Radio: Everybody’s getting tangled up by the Garda tapes story

Confused commentators were tied in knots trying to unravel the Garda controversy. Maybe RTÉ’s new science series could help make sense of it all

News At One’s anchor Áine Lawlor has to deal with dropped connections, dead air and discombobulated contributors Frantic activity: on the News at One, Áine Lawlor has to deal with dropped connections, dead air and discombobulated contributors

News At One’s anchor Áine Lawlor has to deal with dropped connections, dead air and discombobulated contributors Frantic activity: on the News at One, Áine Lawlor has to deal with dropped connections, dead air and discombobulated contributors


As one might expect when a potentially seismic political crisis breaks, an atmosphere of chaos and confusion prevails, as beleaguered public figures scramble to cover themselves. And that’s just in the studio of News a t One (RTÉ Radio 1, weekdays). On Tuesday its presenter, Áine Lawlor, has to deal with dropped connections, dead air and discombobulated contributors while trying to provide some clarity on the scandals enveloping the Government and the Garda.

As the news emerges of Martin Callinan’s departure as Garda commissioner, Lawlor assembles a formidable array of commentators and politicians, only to lose roughly half of them. After delivering his analysis of the situation, RTÉ’s crime correspondent, Paul Reynolds, goes Awol when Lawlor asks about further developments. The broadcaster’s political correspondent David Davin-Power then cuts across another conversation: “I presume you don’t want me any more,” he languidly intones before hurriedly adding that he didn’t realise he was on air.

Lawlor then asks Davin-Power a question, “as you are still with us”, only to be greeted with seemingly interminable silence. The presenter somehow maintains her cool, but she sounds relieved when Pádraig Mac Lochlainn of Sinn Féin appears on air when requested.

It’s knockabout stuff, giving listeners a taste of frantic activity surrounding a fast-breaking story – no matter that it’s actually down to technical glitches. “All I can say is, no one is bugging the lines,” Lawlor jokes. She utters this line before the emergence of news about secret Garda phone tapes, at a stroke adding prescience to her other skills.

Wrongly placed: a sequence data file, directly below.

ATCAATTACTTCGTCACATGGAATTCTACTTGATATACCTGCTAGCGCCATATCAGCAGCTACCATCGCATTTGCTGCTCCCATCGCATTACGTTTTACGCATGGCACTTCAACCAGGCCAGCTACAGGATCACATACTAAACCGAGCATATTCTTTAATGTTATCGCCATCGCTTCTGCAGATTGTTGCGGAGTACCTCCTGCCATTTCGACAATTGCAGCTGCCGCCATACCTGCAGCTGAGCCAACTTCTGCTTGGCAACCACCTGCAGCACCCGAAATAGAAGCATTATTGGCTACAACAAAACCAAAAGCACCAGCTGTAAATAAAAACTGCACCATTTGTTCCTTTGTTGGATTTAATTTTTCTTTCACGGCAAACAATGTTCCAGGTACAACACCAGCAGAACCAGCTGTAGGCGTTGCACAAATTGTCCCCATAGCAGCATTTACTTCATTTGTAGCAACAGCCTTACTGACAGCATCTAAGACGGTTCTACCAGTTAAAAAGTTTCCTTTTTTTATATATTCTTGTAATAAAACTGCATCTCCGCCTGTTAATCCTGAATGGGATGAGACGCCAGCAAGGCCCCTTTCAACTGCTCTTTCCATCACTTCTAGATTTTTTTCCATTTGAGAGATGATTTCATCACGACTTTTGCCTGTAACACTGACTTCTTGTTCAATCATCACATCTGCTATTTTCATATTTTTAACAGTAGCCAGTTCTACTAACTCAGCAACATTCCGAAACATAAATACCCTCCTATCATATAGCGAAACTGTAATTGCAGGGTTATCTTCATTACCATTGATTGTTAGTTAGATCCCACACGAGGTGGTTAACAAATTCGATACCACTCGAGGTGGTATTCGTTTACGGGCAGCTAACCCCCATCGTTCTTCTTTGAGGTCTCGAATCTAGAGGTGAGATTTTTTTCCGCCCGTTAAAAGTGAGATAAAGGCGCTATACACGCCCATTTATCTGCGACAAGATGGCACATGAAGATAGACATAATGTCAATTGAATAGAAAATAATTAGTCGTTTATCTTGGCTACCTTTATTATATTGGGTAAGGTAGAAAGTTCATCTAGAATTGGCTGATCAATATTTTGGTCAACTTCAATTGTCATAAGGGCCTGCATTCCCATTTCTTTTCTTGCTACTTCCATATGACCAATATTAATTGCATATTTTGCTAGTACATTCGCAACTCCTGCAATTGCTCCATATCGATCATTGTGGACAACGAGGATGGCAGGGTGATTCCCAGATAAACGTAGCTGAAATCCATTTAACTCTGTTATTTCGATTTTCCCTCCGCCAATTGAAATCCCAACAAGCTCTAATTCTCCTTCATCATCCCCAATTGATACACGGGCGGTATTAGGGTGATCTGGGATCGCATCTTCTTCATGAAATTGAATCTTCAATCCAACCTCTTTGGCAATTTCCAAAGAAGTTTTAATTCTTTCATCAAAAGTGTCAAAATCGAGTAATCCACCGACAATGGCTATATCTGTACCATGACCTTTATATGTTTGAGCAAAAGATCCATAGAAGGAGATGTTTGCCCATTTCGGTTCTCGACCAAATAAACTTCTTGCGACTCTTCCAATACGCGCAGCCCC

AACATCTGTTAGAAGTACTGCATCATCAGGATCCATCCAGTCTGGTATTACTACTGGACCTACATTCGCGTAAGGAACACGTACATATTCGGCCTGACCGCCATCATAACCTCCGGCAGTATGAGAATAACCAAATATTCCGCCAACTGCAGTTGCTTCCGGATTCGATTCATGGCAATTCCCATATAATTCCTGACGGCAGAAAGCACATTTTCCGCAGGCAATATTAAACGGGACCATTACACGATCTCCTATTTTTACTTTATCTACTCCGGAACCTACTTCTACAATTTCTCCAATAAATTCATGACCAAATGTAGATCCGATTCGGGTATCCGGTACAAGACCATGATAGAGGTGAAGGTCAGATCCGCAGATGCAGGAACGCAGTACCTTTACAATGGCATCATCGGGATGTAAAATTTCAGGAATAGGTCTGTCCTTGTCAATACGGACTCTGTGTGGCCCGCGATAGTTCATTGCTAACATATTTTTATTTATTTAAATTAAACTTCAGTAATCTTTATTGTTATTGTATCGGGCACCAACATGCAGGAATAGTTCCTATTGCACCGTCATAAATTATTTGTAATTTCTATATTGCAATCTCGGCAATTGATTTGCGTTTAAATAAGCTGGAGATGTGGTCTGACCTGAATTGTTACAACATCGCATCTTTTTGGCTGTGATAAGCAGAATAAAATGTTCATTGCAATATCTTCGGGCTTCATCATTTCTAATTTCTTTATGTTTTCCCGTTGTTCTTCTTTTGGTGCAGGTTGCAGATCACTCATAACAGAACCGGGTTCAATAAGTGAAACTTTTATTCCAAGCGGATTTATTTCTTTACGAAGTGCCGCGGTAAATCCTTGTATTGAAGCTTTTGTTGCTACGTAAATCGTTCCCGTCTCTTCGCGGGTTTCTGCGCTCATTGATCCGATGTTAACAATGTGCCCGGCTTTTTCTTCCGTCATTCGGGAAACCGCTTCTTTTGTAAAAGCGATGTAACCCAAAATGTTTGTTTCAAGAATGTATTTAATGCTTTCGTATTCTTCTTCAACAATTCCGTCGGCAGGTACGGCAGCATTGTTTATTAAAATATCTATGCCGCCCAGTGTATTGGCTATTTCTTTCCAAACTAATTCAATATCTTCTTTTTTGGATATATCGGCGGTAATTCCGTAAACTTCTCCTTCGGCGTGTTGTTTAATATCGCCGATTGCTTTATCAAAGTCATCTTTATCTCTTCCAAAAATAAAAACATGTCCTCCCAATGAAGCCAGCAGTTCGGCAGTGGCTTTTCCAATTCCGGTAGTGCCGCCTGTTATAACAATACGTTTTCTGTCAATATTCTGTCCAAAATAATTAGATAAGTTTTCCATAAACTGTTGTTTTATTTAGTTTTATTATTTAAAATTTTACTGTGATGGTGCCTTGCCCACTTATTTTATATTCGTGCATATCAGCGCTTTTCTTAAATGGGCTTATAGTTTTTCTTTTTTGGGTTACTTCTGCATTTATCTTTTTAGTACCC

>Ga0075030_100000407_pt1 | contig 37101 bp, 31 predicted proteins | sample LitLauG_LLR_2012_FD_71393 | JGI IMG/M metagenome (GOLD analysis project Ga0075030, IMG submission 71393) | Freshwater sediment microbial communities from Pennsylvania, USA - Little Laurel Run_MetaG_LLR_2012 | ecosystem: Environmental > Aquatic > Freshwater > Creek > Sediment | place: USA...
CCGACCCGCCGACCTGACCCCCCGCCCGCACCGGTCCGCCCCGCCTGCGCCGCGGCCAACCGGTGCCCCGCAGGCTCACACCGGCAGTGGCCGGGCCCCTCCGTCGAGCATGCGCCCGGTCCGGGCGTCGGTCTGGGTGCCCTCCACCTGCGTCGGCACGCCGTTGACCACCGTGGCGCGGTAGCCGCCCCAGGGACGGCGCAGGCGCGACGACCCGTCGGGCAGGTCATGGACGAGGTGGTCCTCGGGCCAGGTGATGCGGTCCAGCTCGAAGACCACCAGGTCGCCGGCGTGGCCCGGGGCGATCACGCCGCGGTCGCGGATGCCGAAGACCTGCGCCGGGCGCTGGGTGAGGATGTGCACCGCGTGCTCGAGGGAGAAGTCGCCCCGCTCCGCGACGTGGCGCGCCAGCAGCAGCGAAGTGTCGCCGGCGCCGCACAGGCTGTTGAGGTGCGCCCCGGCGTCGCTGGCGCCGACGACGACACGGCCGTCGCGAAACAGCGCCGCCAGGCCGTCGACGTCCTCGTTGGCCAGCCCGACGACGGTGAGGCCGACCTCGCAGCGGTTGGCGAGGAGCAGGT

Matters proceed on a more even keel the following day, on shows such as Breakfast (Newstalk, weekdays) and Today With Seá n O’Rourke (RTÉ Radio 1, weekdays). But for all that the various presenters can take a slightly more considered approach, they are unable to come up with much in the way of answers, at best only asking more pertinent questions.

On BreakfastShane Coleman quizzes Brian Hayes of Fine Gael about why Minister for Justice Alan Shatter only learned of the tapes a fortnight after his department was informed. “I don’t want to dump on officials,” Hayes says, “but the question has to be asked why he wasn’t shown the letter.”

“So you are dumping on officials,” comes Coleman’s rueful response.

Over on O’Rourke’s show, the reporter Brian Dowling posits some perceptive thoughts as he ponders the vagueness surrounding the proposed commission of inquiry into the taping controversy, bemoaning the lack of “absolute clarity of purpose” around it. “It’s very perplexing,” he says, winning the understatement-of-the-week prize.

With seasoned reporters fumbling in the dark for concrete facts, Liveline (RTÉ Radio 1, weekdays) seems as good a source as any for opinionated speculation about the matter, if not actual information. On Tuesday retired gardaí phone in to sympathise with Callinan. One caller, Walter, blames the former commissioner’s departure on “a frenzy in the media” and, less obviously, on the public’s “short memories” about a force that has lost members in its fight against crime and dissident-republican terrorism.

Asked by Joe Duffy if the force’s reputation has been damaged, Walter is adamant: “Not by An Garda Síochána. We have given too much down the years.”

It’s a telling if inadvertent glimpse into the kind of instinctive institutional loyalty that has landed the force in its current hot water. Amid the fog of supposition surrounding a murky affair, it’s as close to a revealing insight as one gets.

Other shows have more success making sense of apparently impenetrable matters – or, more precisely, grey matter. What Woody Allen described as his second-favourite organ, the brain, is the subject of the inaugural edition of What’s It All About? (RTÉ Radio 1, Sunday), a promising science series presented by Seán Duke and Colette Kinsella.

From the off it’s clear that scientists are not the show’s primary target audience. Over a backdrop of futuristic sound effects, Kinsella and Dr Brendan Kelly describe the brain as composed of “stuff” that is “mushy” and “squashable”, terms not usually found in neurosurgery textbooks.

Rather than dissect their subject, so to speak, Duke and Kinsella instead use a set of unexpected but arresting vignettes to illustrate how the brain works and how it can go wrong. They meet Donna, a woman whose philandering, bigamist husband swindled her before moving on to his next wife, by way of showing how psychopaths are “not sick, just wired differently”. They tell how up to a third of the population may be infected by Toxoplasma gondii , a mind-controlling parasite that jumps from rats to cats to humans, resulting in everything from poor dress sense to increased traffic accidents.

With the presenters weaving accessible scientific exposition with accounts of meditative techniques and zombie cockroaches, What’s It All About? is more diverting romp than forensic study – and all the better for it. Listeners might even learn something, which is more than can be said for the blanket coverage of the week’s political events.

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